Google (NASDAQ:GOOGL) may have given up on trying to beat Apple (NASDAQ:AAPL) at its own game, but that doesn't mean that Motorola is throwing in the towel quite yet. Rumors have been circulating over the past year that Googorola was working on an "X Phone" that hoped to challenge the iPhone, but Google has reportedly stepped out of the device's development and handed over responsibility to Motorola.
The latest evidence that the "X Phone" is en route to market is an FCC filing detailing the technical cellular specifications of the device. By the looks of it, the presumed "iPhone killer" is set for AT&T's (NYSE:T) network since it's a GSM device with HSPA+ compatibility. The support frequency bands (850 MHz and 1900 MHz) also line up the spectrum ranges that AT&T operates in.
A lot of details about the device remain shrouded in mystery. Google Chairman Eric Schmidt has hinted that Motorola's upcoming pipeline is full of "phones-plus," while Moto's chief designer has expressed interest in a stock Android experience.
Historically, AT&T has been predominantly an iPhone carrier, with Apple's device comprising four out of every five smartphones sold on Ma Bell's network last quarter. Androids undoubtedly comprise the majority of the remaining 20%, but Android has a relatively smaller presence there compared to on Verizon (NYSE:VZ) Wireless.
Google, Motorola, and Verizon formed a powerful trio with the Droid campaign a few years back, and Big Red was the biggest winner. At a time when it lacked the iPhone, Verizon put together a cohesive platform strategy to challenge AT&T's exclusive relationship with the Mac maker. For its part, Motorola continued to generate operating losses, which is still does to this day -- just under Google's multicolored flag.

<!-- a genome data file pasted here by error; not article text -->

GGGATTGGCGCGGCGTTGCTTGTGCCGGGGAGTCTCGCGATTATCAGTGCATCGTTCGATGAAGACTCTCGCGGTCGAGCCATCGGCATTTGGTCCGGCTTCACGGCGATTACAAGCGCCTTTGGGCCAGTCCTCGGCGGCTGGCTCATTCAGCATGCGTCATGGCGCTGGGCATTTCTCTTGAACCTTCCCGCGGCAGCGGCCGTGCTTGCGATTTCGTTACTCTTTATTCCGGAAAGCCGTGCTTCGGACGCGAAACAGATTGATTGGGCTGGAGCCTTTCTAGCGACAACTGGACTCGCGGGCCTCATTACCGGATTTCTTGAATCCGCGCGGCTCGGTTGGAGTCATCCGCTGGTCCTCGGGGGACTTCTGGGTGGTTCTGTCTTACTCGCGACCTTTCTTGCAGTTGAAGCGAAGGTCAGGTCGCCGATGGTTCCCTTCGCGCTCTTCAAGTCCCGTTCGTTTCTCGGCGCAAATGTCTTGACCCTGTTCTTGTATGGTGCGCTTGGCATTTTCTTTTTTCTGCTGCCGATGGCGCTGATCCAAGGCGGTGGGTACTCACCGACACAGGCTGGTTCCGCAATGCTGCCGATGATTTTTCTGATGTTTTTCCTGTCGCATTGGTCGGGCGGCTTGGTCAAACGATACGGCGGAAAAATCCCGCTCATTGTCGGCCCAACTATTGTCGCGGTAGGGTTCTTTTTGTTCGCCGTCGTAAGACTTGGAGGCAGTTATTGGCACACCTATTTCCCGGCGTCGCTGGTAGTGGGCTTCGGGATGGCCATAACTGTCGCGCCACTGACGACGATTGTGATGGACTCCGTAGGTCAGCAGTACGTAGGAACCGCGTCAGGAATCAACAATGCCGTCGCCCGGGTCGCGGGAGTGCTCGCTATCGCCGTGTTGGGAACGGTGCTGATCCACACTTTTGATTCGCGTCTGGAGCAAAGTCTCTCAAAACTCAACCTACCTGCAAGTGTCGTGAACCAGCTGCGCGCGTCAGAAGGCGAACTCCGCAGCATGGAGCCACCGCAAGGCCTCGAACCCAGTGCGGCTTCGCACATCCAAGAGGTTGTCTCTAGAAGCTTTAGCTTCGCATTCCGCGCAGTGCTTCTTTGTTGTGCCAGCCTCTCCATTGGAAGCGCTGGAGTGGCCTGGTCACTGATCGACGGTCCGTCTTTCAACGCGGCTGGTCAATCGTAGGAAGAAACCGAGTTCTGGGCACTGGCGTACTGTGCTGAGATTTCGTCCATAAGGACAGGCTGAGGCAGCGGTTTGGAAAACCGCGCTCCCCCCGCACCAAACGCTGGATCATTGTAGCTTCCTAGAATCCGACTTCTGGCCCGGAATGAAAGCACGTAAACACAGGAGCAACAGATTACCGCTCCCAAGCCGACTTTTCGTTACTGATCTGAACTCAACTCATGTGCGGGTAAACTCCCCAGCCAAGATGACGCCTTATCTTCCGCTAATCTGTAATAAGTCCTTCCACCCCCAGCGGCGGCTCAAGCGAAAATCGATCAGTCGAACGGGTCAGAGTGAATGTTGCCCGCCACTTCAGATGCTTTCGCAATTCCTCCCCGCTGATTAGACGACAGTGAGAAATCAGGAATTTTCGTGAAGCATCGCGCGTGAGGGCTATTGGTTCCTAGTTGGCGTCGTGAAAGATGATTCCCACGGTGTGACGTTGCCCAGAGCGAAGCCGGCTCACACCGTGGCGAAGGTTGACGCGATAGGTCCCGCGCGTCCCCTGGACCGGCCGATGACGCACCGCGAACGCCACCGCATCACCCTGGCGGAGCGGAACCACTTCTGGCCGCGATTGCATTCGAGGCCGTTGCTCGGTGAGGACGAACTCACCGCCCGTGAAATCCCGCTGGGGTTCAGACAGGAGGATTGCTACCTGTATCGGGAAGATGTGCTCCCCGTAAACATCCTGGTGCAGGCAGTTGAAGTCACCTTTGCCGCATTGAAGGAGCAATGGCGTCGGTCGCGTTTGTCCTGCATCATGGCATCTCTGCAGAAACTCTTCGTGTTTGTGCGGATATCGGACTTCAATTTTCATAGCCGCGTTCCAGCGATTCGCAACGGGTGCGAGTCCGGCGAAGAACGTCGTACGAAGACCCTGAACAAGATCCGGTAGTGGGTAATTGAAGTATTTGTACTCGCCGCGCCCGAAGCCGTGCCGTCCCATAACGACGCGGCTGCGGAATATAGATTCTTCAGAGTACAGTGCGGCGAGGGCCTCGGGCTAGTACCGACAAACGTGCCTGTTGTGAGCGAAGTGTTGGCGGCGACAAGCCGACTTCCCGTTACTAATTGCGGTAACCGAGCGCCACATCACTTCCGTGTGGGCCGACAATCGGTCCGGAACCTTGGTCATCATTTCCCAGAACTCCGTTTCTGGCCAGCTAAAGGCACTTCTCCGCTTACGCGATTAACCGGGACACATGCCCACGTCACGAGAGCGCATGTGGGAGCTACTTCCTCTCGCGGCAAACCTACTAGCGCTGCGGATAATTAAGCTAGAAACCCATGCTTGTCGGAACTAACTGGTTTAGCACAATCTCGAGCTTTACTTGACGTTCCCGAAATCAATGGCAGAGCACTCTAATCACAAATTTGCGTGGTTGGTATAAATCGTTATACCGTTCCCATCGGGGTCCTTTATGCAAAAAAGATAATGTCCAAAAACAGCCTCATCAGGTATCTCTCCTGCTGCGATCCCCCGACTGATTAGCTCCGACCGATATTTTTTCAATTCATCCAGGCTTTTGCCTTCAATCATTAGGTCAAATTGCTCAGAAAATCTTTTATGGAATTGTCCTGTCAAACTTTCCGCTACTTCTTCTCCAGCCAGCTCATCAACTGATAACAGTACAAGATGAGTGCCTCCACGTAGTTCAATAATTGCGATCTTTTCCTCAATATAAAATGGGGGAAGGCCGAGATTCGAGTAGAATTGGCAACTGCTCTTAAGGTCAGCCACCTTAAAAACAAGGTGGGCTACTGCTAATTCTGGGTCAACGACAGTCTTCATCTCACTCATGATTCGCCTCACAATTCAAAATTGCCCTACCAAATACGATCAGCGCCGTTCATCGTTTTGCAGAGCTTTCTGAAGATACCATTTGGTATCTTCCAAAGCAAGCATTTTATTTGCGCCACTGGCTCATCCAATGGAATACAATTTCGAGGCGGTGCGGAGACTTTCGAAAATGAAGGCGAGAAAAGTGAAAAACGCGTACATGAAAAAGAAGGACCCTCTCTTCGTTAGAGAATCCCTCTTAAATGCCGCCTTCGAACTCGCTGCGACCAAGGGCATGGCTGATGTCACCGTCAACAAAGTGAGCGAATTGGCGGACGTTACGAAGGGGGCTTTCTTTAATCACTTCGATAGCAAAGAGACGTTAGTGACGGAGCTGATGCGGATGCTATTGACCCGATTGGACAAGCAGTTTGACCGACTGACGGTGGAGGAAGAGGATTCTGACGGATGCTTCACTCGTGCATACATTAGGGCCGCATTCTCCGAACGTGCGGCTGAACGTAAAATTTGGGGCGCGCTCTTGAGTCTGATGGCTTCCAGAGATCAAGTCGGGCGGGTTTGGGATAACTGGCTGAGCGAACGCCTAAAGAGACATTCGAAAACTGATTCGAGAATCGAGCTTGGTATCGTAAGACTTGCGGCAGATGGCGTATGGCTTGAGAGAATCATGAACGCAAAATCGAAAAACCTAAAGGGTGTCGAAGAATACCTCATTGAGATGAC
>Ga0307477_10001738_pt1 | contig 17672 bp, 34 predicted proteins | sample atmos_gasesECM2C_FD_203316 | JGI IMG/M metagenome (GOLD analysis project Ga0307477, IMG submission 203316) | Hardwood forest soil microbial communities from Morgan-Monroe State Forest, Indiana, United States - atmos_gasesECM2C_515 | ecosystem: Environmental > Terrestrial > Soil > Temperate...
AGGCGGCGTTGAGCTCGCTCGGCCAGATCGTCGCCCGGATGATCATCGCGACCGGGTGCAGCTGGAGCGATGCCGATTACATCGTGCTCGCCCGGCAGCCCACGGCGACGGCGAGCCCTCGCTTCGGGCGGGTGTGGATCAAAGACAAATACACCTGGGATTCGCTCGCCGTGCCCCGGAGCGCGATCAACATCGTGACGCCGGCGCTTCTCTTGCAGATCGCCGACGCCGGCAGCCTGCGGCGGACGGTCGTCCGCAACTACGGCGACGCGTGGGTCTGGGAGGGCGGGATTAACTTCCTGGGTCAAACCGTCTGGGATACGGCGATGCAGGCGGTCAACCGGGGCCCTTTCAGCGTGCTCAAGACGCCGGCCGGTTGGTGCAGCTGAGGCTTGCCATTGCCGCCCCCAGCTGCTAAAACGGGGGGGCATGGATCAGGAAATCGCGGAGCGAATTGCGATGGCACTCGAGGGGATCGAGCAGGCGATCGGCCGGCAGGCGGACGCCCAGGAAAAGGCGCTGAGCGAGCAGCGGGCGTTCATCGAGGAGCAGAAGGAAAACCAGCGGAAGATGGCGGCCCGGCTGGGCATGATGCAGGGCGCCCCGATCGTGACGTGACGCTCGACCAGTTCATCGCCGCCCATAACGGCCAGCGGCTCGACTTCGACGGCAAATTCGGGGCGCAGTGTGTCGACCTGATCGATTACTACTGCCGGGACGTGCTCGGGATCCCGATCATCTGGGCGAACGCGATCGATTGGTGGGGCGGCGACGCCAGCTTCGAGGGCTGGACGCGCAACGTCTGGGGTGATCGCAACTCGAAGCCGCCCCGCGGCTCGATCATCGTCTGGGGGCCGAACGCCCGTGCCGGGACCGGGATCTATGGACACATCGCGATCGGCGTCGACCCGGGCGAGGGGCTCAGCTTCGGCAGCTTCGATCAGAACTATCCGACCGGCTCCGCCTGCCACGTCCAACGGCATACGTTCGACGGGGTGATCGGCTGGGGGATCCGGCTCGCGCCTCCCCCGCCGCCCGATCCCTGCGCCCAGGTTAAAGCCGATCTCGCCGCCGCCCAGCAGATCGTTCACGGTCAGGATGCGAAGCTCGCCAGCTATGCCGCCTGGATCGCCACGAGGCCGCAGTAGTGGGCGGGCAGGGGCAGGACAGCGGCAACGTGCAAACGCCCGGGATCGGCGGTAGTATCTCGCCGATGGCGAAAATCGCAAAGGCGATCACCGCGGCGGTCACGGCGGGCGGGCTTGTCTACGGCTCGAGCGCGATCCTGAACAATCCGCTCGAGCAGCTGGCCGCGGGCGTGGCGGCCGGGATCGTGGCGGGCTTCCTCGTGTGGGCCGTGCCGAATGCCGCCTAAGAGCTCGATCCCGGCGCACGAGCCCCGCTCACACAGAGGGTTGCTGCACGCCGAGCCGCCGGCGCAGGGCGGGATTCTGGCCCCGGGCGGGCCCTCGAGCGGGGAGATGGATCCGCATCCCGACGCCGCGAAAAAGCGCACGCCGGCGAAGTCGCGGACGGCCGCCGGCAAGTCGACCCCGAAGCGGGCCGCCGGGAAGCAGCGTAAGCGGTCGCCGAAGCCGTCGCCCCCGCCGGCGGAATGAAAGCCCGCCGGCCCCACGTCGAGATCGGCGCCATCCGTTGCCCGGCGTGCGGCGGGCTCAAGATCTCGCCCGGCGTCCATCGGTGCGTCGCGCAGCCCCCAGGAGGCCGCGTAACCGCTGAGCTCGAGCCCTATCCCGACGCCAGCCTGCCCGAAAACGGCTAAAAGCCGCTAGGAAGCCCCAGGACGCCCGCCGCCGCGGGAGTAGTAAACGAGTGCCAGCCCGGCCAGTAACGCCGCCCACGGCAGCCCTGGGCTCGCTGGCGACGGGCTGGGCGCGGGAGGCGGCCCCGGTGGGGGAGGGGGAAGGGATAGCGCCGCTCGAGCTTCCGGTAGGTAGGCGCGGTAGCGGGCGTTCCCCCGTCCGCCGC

Motorola currently only has one device on AT&T, the aging Atrix HD that launched last summer. The "X Phone" could refresh Motorola's lineup at AT&T, but would also suggest that Motorola is taking cues from its parent. Google's Nexus program favors GSM models with broad international compatibility, which would give the rumored flagship wider reach.
It may not be a Nexus device, but Moto's upcoming "X Phone" might take some pages out of the same playbook.
Fool contributor Evan Niu, CFA, owns shares of Apple and Verizon Communications. The Motley Fool recommends Apple and Google. The Motley Fool owns shares of Apple and Google. Try any of our Foolish newsletter services free for 30 days. We Fools may not all hold the same opinions, but we all believe that considering a diverse range of insights makes us better investors. The Motley Fool has a disclosure policy.